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School reform campaign spending sets a record - or does it?

Idaho's fight over three school-reform ballot measures has set a record for campaign spending on ballot measures in straight dollars, reports Idaho Statesman columnist Dan Popkey, eclipsing the 1986 battle in which voters affirmed the Legislature's passage of the Right to Work law. Between all the different groups involved in the school reform campaign, including independent expenditures, Popkey calculates that the opponents have raised $3.6 million and backers $2.6 million, a total of $6.2 million.

In 1986, unions opposed to the Right to Work law spent $2.8 million on the campaign to overturn it, while backers of the law spent $1.167 million to defend it, a total of just under $4 million; 54 percent of voters backed the law. You can read  Popkey's full post here.

If inflation since 1986 is taken into account, however, the 1986 battle still ranks as Idaho's biggest. Using the U.S. Bureau of Labor Statistics inflation calculator, which is based on the Consumer Price Index, the $3.967 million spent that year would equal $8.376 million in today's 2012 dollars.

So who did all this giving this time around? The biggest giver among proponents is eastern Idaho millionaire Frank VanderSloot. Between VanderSloot's independent expenditures and his donations to various groups campaigning in favor of Propositions 1, 2 and 3, the Melaleuca owner so far has spent $1.4 million, and he told Popkey, “I'm not done yet.”

On the “no” side, the biggest giver has been the National Education Association, which has donated $2.8 million so far. Second-biggest is the Idaho Education Association, which has kicked in $601,068, including $495,971 to the “No” campaign and another $105,097 to the group “Idaho Republicans for our Schools,” which is running radio ads against the measures. The “No” campaign also has received $36,500 from the Ballot Initiative Strategy Center in Washington, D.C.; $10,000 from Anthony Balukoff; $5,000 from the Pacific Northwest Regional Carpenters Union; and a slew of much smaller donations from individuals in Idaho. The campaign filed 44 pages listing hundreds of small donations from individuals, some as small as $3 apiece; the law requires disclosure only of donations of more than $50.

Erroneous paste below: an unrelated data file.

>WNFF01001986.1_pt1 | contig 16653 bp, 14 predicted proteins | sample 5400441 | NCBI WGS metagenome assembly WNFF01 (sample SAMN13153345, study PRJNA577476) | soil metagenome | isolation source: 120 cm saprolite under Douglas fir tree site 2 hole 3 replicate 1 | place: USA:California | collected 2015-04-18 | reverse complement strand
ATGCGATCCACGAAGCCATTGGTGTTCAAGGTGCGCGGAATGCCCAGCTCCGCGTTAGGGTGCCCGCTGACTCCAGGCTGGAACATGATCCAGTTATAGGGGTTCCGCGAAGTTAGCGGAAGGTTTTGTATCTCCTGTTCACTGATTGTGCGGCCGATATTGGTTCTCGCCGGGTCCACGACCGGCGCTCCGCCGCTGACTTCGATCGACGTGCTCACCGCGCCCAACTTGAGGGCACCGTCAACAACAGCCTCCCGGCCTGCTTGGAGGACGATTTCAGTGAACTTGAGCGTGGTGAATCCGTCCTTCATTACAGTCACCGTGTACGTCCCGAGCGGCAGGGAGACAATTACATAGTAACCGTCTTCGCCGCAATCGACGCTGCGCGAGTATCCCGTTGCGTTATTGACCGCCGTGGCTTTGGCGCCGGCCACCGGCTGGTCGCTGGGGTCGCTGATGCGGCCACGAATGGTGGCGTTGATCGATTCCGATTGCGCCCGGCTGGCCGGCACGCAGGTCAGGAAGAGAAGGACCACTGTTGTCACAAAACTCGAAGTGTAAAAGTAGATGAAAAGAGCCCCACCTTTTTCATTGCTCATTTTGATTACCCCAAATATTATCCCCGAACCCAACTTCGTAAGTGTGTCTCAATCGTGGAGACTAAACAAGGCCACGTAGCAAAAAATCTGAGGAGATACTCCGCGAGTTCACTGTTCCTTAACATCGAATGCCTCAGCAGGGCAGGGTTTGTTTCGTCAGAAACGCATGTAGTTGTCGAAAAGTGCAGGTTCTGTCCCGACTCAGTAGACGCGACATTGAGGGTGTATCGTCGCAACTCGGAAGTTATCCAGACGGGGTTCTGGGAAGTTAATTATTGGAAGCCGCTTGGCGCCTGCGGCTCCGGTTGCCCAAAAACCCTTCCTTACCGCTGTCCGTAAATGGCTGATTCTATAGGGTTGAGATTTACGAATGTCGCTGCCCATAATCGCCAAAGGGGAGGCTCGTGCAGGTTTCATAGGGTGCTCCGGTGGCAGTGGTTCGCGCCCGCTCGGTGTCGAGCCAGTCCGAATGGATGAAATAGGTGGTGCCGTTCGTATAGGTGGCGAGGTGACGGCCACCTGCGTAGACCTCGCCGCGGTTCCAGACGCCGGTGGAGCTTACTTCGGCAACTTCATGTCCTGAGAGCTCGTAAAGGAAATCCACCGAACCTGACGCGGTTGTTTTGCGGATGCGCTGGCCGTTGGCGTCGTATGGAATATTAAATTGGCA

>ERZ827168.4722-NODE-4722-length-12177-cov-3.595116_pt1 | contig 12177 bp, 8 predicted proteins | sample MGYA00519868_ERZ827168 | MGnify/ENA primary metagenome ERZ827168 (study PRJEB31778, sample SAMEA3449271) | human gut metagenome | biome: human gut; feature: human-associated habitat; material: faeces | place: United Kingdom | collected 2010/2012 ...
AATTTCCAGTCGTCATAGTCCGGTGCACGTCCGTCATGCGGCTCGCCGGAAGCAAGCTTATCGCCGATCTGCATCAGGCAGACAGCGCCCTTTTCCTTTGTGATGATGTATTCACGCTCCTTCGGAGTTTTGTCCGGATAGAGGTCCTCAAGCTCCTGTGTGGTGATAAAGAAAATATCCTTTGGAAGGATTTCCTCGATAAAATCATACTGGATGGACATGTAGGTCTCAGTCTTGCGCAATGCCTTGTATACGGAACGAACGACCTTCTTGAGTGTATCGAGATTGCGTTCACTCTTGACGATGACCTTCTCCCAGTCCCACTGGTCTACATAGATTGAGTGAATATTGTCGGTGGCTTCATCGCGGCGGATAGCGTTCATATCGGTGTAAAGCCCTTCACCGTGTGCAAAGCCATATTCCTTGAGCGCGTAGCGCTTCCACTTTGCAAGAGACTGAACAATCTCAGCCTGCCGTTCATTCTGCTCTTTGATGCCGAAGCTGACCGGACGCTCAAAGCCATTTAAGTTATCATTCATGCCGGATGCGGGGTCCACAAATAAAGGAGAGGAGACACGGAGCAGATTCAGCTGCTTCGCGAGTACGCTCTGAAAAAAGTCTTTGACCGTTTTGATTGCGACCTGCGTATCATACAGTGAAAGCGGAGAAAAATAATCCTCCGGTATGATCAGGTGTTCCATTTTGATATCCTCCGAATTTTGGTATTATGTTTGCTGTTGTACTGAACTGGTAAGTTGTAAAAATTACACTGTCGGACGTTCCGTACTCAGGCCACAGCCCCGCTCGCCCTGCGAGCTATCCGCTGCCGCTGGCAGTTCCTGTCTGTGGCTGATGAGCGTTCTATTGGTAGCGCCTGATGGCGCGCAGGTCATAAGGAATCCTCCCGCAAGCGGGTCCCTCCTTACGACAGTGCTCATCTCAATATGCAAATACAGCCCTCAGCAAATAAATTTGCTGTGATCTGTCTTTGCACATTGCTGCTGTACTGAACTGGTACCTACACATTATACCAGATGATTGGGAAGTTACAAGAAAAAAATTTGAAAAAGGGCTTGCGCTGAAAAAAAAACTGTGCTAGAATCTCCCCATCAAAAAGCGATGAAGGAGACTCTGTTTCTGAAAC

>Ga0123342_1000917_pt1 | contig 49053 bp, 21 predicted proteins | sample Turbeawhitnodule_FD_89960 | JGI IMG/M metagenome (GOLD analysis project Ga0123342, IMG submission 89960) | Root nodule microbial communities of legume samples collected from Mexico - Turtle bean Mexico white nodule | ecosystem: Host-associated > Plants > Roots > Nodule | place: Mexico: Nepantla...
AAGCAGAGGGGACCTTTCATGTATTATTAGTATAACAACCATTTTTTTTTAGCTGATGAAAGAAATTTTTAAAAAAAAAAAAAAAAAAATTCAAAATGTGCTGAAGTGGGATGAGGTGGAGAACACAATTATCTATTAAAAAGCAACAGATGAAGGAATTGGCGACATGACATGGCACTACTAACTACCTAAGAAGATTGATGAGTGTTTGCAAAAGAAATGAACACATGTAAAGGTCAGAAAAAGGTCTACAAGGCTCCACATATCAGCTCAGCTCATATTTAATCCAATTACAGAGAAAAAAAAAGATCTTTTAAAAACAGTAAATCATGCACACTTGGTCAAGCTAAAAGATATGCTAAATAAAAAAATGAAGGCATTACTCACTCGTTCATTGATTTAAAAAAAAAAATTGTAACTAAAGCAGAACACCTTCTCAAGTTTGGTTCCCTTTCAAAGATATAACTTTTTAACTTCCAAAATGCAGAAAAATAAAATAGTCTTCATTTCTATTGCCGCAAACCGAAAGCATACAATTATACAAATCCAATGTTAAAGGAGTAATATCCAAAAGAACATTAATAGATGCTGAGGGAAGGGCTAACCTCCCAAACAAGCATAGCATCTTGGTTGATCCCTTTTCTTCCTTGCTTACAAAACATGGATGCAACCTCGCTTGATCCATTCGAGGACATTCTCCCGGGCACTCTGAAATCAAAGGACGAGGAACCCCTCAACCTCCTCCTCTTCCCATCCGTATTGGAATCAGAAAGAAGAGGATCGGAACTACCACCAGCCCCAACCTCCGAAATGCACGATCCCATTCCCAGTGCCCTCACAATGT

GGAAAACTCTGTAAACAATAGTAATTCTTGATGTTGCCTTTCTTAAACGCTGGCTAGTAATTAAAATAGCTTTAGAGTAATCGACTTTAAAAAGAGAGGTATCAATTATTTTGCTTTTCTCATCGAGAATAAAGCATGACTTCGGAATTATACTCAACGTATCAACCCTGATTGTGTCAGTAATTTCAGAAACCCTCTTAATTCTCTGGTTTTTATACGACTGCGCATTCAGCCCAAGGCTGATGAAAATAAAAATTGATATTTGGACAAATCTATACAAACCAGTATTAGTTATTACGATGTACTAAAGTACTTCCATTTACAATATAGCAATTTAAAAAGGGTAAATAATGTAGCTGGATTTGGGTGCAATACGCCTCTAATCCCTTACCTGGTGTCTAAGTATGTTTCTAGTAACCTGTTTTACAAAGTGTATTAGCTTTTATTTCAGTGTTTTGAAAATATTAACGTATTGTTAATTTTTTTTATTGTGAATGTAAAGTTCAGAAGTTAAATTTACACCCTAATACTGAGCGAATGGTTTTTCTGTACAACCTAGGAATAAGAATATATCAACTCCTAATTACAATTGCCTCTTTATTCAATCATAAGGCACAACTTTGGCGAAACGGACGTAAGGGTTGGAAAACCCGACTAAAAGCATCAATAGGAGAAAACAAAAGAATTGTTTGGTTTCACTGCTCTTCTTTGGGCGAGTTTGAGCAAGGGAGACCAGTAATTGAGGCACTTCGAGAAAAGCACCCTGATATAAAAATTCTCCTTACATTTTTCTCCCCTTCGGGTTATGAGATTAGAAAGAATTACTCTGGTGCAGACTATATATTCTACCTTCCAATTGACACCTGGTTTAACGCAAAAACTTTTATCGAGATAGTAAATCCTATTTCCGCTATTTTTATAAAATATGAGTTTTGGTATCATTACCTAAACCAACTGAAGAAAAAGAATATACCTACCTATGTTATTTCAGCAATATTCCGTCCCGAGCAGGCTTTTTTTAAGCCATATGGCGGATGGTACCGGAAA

On the “Yes” side, the money has flowed through the official “Yes for Idaho Education” campaign, which reported raising $950,974, with VanderSloot's Melaleuca as its biggest giver at $604,500; and three other groups: the Idaho Federation of Republican Women, which got all its $428,000 from VanderSloot; Education Voters of Idaho, which revealed yesterday that the biggest givers in its $641,160 in fundraising were Albertson's heir Joe Scott, $250,000, and New York Mayor Michael Bloomberg, $200,000; and Parents for Education Reform, a group related to EVI that raised $150,000, including $100,000 from Students First, a Sacramento, Calif.-based group headed by former Washington, D.C. public schools chancellor Michelle Rhee, and $50,000 from the U.S. Chamber of Commerce, which also gave $50,000 to the official “Yes” campaign.

You can see all the campaign finance reports on the Secretary of State's website here. They're listed variously under Party Committees, Measure and Miscellaneous Committees, and Independent Expenditures and Electioneering Communications. The final pre-general election reporting period ended Oct. 21, but large amounts donated after that must be reported within 48 hours in separate 48-hour reports that show up on the same website.
  


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Betsy Z. Russell covers Idaho news from The Spokesman-Review's bureau in Boise.

Named best state-based political blog in Idaho for 2013 by The Fix

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